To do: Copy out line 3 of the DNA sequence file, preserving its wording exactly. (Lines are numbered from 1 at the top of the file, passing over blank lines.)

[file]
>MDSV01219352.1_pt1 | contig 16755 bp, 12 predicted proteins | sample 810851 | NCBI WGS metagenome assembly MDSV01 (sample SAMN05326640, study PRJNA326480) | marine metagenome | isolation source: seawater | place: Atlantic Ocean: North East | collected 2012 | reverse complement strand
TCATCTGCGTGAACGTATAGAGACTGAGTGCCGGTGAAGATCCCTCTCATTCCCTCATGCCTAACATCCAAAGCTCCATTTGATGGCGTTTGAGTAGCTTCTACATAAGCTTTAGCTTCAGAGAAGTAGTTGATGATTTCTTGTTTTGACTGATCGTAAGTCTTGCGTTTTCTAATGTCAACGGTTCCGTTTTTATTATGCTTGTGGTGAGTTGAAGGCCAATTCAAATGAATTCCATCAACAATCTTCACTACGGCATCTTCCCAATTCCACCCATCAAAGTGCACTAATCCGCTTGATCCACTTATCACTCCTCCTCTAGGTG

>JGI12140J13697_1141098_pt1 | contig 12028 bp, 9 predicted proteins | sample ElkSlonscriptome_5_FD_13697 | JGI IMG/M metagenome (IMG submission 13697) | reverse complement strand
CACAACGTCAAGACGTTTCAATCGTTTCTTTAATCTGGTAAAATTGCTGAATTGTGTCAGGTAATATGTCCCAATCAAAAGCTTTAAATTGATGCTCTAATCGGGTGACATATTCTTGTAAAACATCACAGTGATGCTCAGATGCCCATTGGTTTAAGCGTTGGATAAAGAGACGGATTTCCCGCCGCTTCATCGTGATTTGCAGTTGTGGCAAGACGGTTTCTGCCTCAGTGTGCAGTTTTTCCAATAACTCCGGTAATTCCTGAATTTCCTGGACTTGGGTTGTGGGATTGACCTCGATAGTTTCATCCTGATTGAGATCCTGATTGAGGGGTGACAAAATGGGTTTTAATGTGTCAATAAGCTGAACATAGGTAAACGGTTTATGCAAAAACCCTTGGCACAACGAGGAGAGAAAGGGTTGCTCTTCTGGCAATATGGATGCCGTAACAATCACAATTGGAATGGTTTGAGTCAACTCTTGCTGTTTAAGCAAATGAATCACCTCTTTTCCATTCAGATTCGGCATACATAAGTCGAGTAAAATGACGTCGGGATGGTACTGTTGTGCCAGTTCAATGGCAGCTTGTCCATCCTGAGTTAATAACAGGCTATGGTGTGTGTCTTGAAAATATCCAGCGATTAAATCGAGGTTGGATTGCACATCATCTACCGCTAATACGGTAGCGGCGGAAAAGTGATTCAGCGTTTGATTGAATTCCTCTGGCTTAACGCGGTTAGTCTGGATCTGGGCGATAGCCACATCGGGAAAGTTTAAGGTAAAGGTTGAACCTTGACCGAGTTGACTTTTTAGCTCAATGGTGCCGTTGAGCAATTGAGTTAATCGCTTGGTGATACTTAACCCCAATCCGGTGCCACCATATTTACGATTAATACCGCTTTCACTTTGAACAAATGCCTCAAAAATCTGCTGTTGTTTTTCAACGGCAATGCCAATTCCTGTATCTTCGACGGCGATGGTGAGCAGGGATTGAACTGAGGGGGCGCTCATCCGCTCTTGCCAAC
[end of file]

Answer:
>JGI12140J13697_1141098_pt1 | contig 12028 bp, 9 predicted proteins | sample ElkSlonscriptome_5_FD_13697 | JGI IMG/M metagenome (IMG submission 13697) | reverse complement strand